This question came in via email from one of our followers:
During the gait cycle (walking) should there be any side to side movement in the lumbar spine area or should the lumbar spine remain more stable?
Or should the movement be more occurring at the sacroiliac joint?
Reason I asked is it’s not something I’ve heard most professionals speak of but plays a vital part during movement as I find when working with clients and I ask them to walk normally and I say tell me what you feel, 10 out of 10 say their lower back isn’t stable as such and can feel a slightly side to side movement them when I tell them to think of keeping the water in the bowl they them say it feels more stable.
Really would appreciate if you can help me out on this.
Thanks for your question.
OF COURSE the lumbars should be moving from side to side in gait. The power for walking comes from the lumbars, and in humans they move in all three planes of motion – side bending, flexion-extension, and rotation. A good reference for how walking is generated from the lumbar spine is The Spinal Engine, by Serge Gracovetsky.
Let’s defuse the confusion between ‘stable’ and ‘rigid’. Too many who have heard the research on Core Stability have unfortunately re-interpreted this as ‘core rigidity’. If God had wanted core rigidity, She would have continued the bone from the iliac crest to the bottom of the rib cage – problem solved!
In fact and instead, the skeleton gets very narrow through the waist – a slim segmented tentpole, which requires the psoas on one side and the erector spinae on the other to shore it up, with the many layers of the thoracolumbar fascia fanning out to either side to join the abdominals – as in this picture from Grundy.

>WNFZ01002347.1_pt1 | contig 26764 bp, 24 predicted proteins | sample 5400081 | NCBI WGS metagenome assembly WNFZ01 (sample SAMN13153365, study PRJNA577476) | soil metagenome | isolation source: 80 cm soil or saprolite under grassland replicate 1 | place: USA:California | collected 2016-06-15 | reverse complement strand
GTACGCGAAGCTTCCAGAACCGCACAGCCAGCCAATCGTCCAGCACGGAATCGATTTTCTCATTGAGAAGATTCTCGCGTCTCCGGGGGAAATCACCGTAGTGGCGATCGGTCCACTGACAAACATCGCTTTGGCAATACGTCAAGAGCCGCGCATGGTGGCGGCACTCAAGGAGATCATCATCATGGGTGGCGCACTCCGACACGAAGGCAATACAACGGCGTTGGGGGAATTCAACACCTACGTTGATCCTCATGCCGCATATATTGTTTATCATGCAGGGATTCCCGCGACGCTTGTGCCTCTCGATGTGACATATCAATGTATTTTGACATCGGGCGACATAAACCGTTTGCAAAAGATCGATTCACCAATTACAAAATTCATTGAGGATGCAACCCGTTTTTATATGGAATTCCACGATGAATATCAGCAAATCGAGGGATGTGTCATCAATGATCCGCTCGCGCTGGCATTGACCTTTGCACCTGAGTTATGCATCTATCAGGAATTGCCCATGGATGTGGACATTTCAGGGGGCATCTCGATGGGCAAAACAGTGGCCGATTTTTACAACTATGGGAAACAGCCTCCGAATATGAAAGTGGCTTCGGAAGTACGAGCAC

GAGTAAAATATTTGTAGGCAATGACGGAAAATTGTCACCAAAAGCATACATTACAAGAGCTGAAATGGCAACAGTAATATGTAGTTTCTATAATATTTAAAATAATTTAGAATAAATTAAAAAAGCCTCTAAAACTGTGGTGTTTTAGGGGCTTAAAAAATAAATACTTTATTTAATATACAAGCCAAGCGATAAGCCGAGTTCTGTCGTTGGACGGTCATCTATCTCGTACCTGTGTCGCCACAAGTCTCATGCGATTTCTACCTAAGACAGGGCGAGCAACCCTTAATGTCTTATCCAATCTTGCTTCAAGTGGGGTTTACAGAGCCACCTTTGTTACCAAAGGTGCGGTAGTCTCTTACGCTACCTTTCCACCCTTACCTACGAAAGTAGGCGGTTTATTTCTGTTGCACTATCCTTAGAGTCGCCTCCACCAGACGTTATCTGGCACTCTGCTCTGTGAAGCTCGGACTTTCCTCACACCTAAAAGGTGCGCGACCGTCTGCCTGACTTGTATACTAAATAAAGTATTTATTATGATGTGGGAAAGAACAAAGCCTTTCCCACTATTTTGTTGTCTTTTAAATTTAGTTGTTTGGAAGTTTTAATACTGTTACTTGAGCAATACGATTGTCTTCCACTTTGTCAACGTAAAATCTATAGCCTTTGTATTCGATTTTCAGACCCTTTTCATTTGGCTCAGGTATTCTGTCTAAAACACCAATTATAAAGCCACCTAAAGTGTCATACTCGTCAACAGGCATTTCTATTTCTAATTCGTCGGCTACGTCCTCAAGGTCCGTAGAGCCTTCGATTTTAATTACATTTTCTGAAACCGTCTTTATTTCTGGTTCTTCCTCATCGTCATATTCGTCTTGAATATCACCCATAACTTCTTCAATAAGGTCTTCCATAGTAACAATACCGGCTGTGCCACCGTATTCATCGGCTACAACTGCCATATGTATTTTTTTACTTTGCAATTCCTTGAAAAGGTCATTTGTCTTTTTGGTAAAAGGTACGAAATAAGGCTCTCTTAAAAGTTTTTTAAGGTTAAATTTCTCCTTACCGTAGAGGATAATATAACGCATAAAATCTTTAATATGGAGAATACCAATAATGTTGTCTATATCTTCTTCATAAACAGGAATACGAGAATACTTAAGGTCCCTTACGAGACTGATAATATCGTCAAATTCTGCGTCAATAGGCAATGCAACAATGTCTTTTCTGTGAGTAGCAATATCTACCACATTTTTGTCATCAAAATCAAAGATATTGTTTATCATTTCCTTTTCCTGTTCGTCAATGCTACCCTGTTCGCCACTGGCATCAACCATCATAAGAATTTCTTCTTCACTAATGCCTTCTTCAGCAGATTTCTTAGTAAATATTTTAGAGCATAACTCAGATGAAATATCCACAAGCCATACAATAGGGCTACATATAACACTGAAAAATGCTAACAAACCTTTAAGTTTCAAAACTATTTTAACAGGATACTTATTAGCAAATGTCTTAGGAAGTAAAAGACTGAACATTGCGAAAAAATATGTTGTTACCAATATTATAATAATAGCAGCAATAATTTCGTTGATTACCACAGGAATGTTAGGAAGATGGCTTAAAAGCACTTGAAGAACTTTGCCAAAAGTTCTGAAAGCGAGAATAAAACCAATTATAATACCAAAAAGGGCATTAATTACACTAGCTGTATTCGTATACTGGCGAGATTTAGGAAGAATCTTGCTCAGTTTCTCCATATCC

This arrangement shows us that the lumbar spine is designed to move within limits, not to be held rigid.
The pelvic fin that turned into our ‘hind’ leg grew out of the lumbar spine, and the leg bud still emerges from the lumbar area, and the leg starts with the psoas and quadrates lum borum, not at the iliac crest or the hip joint.
So the lumbar spine has moved sideways since yo’ mama’s mama’s mama was a fish, and the side-to-side movement was the primary motivator. In human walking, the main motivating plane is sagittal – flexion/extension – but the side-to-side movement is still essential in accommodating the placement of weight first on one foot, then on the other – transferring the load from side to side, foot to other foot, while the head stays steady.
Human walking also involves rotation, and this rotation is transferred as torque or torsion through the psoas to the lumbar spine, which transfers the twist is communicated through the lumbars (which can’t twist much themselves) into our rib cage, which ticks and rocks like a metronome during relaxed walking.
NO, in answer to your second question, we don’t want to so limit movement in the lumbars that it shifts to the sacroiliac joint. This is a great recipe for a hyper mobile (and painful) SIJ.
Imagine trying to pump a bicycle up a hill without side-to-side movement of the lumbars. Walking doesn’t need that much movement, but it does need a responsive, not a rigid, spine.
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